The 4 Key Rules To Follow When Questioning Your Sexuality

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Contributor

How to make things MUCH less complicated.

Sexuality is a confusing thing.

The growing acceptance of the LGBT community had brought its own set of problems.

Because now that we feel it's ok to explore, we feel a need to identify what we are.

Which is confusing for anyone.

In our latest Expert video, Senior VP of YourTango Experts Melanie Gorman asked a group of our relationship Experts for the BEST advice for people exploring their sexuality.

The responses from our team of Experts — Eli MayerIan Kerner, Lewis Griggs, and Sue Butler  — offer practical insights on how to explore your own sexuality, as well as how to cope with a loved one's changing relationship with their sexuality.

Understanding sexuality is more important than ever. Not only are LGBT issues much more front-and-center in the media and our daily lives than ever before, but general acceptance of LGBT people is increasing in the last 15 years.

According to Pew Reasearch, acceptance of same-sex marriage (a key marker for broader acceptance of LGBT issues) has risen across the political spectrum, including among Conservatives.

And that is a great thing! But it also means that at some point in your life, you'll come face-to-face with your own questions about sexuality, or caring about somebody who is. 

To help you with this process, here are 4 rules you MUST follow if you (or someone you love) are questioning your sexuality:

 

1. Stop worrying about labels.


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As Dr. Eli Mayer says in the video, "The idea of sexual orientation is just a concept, not a physical reality."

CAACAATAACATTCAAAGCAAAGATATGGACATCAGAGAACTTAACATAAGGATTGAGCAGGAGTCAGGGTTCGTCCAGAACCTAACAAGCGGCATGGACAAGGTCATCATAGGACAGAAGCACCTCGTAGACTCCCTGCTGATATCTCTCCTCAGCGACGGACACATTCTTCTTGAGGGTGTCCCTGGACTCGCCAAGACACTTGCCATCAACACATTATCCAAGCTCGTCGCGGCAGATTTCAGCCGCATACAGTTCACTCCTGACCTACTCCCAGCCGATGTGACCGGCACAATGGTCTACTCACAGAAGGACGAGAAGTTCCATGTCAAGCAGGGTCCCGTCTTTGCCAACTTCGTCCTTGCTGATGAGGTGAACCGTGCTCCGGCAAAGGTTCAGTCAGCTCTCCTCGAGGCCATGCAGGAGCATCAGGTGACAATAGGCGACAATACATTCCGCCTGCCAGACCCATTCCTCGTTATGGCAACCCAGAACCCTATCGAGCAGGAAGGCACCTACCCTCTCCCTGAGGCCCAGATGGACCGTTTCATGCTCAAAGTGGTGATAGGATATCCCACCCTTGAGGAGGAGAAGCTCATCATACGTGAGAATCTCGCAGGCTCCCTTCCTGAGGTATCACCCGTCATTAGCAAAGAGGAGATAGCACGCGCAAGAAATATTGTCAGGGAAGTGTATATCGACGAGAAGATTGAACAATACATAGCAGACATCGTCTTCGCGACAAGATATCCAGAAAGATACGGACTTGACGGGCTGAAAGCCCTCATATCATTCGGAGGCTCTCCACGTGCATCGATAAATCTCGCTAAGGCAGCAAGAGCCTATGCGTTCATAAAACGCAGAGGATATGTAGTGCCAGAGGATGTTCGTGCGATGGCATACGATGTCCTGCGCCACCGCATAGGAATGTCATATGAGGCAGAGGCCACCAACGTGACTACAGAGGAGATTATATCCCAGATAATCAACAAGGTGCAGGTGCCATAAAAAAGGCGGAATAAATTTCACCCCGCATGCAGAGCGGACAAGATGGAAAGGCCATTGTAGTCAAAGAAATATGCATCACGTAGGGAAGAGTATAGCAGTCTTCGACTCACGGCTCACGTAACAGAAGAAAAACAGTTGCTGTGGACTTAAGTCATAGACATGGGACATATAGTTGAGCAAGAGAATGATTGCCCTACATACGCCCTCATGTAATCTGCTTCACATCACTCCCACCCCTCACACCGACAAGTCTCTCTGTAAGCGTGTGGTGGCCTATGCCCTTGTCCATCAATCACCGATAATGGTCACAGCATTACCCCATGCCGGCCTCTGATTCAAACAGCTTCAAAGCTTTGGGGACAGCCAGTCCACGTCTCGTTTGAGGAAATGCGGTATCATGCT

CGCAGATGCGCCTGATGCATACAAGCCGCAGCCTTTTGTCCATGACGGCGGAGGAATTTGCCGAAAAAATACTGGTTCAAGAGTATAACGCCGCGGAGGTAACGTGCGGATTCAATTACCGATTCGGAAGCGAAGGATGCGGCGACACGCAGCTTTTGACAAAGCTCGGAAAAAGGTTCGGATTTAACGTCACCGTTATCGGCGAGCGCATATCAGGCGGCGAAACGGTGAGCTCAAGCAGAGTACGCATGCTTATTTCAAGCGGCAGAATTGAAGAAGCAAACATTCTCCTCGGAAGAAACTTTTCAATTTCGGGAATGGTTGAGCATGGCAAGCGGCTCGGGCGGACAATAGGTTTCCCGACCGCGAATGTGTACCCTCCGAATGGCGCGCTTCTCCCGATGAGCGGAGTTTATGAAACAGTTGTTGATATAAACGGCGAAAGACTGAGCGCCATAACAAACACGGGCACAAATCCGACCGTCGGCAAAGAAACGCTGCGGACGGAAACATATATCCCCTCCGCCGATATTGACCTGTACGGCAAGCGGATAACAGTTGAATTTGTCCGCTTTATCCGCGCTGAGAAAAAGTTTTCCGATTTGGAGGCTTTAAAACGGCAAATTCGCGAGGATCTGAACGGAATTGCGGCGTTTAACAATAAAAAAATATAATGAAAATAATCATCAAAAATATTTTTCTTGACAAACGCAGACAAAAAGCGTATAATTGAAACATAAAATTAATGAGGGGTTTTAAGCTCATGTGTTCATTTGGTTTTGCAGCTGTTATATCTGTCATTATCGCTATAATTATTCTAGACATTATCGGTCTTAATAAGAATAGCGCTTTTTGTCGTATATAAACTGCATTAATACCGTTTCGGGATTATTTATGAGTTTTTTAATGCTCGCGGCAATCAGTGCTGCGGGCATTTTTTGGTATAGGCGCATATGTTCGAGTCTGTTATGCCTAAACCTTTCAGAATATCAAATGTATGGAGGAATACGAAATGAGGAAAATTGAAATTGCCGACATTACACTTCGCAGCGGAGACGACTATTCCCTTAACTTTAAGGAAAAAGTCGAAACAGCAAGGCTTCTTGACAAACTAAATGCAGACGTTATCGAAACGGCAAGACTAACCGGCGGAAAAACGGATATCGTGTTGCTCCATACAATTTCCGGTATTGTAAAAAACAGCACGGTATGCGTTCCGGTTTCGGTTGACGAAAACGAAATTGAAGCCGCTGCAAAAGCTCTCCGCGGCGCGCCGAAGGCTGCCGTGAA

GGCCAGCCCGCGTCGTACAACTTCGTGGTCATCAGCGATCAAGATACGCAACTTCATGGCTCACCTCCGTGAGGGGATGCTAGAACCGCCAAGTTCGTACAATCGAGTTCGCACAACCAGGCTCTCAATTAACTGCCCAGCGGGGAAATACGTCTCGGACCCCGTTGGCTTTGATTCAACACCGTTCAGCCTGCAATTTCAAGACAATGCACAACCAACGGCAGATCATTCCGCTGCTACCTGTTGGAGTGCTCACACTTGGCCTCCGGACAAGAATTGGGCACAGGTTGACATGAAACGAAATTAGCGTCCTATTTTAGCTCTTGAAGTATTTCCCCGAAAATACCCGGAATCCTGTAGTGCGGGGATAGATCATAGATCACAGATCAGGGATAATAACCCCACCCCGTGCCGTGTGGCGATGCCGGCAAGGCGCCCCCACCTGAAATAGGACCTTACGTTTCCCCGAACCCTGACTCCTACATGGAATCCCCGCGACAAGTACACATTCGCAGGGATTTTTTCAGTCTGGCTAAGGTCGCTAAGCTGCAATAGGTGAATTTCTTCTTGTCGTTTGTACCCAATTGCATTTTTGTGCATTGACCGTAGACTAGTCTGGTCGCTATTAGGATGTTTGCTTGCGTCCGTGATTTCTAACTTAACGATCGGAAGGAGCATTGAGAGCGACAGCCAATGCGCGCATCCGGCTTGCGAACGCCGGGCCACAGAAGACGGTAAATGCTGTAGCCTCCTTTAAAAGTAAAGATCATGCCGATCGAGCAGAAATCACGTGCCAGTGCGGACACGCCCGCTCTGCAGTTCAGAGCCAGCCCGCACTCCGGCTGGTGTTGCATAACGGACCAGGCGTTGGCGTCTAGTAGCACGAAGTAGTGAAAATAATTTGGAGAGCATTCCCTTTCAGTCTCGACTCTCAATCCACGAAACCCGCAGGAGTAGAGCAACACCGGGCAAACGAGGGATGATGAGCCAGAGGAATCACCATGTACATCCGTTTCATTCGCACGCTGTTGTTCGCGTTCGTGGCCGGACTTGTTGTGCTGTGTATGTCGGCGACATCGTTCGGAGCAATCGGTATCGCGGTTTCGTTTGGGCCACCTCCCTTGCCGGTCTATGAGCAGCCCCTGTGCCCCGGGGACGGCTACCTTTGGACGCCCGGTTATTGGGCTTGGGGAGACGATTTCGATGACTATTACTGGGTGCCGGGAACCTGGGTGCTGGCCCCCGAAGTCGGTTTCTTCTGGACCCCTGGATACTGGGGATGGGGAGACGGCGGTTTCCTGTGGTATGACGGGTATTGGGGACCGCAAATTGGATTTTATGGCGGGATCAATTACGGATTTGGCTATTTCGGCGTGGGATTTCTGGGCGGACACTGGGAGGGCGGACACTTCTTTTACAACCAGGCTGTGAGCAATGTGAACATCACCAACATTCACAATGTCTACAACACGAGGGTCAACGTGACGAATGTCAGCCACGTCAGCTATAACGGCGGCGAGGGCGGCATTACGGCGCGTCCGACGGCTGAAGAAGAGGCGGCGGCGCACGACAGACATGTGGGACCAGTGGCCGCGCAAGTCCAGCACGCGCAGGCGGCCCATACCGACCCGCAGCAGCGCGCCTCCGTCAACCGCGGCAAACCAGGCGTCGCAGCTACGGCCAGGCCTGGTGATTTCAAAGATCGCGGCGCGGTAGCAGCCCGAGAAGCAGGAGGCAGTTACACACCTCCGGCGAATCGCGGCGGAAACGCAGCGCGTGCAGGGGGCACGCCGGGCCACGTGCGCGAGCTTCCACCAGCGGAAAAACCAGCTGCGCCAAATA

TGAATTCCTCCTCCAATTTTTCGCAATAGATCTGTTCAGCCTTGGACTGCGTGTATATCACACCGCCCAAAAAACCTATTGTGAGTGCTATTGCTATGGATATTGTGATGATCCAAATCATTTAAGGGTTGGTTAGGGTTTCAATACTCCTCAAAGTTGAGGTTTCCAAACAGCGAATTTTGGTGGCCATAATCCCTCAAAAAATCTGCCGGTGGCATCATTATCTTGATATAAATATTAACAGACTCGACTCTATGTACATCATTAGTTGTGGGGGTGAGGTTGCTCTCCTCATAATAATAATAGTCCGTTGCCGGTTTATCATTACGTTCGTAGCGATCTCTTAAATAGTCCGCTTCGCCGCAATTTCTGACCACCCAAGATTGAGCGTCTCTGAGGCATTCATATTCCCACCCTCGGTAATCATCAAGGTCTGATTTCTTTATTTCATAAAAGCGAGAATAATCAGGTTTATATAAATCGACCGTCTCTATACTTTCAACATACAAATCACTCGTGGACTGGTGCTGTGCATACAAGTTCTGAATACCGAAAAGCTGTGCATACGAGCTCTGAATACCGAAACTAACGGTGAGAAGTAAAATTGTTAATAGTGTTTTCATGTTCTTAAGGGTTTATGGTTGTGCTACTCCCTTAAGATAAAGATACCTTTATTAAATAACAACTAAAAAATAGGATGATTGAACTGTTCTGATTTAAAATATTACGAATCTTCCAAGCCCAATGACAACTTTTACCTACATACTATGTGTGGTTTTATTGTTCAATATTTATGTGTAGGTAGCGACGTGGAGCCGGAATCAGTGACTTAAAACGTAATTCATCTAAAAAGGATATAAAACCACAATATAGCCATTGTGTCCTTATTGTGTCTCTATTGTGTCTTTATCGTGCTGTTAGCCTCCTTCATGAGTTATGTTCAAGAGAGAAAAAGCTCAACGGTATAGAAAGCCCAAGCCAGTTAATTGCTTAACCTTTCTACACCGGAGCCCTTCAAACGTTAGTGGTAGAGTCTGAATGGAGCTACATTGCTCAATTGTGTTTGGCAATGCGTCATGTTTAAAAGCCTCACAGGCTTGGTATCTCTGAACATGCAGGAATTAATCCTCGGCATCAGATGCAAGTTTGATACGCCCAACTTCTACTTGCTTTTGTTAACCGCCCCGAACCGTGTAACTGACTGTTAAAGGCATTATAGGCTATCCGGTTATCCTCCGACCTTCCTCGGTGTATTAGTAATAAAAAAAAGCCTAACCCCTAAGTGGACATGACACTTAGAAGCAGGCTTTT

So stop trying to decide if you're gay, lesbian, bisexual, pansexual or any other type of sexual orientation. Spend time learning more about what you like to do and who you like to do it with — who makes you happy. That's what's important.

 

2. Don't hide who you are.


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Ian Kerner explains how everyone has two parts to themselves: the part we let the world see and the part we keep hidden.

Needless to say, our sexuality is most often the part we try to hide or ignore.

We need to stop that.

It's ok to occasionally let that part out and explore. If we don't — if we keep part of our true selves hidden — it will fester until one day it becomes the Incredible Hulk and breaks free, causing damage everywhere.

 

3. Be honest.


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Be honest not just with yourself — although that's important too! — but also with those you love, advises Lewis Griggs.

If you're in a relationship, tell your partner what you're interested in so that you can both try to find a way to make things ideal for everyone.

Neither of you will be happy if you keep pretending.

 

4. Be supportive.


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If someone you love has chosen to share a piece of their lives with you, be supportive.

It might be hard, but Expert Sue Butler encourages you to try to remember this has nothing to do with what you want, but what THEY want.

 

At the end of the day, love is love.

The details don't — and shouldn't — matter. All that matters is that you figure out what makes you happy.

The rest, as Melanie Gorman says, you can explore and figure out later.

 

If you, or someone you love, is going through issues of sexual identity and need guidance, please visit the websites of our Experts and contact Eli, Sue, Ian, and Lewis directly. They’re here to help.

 

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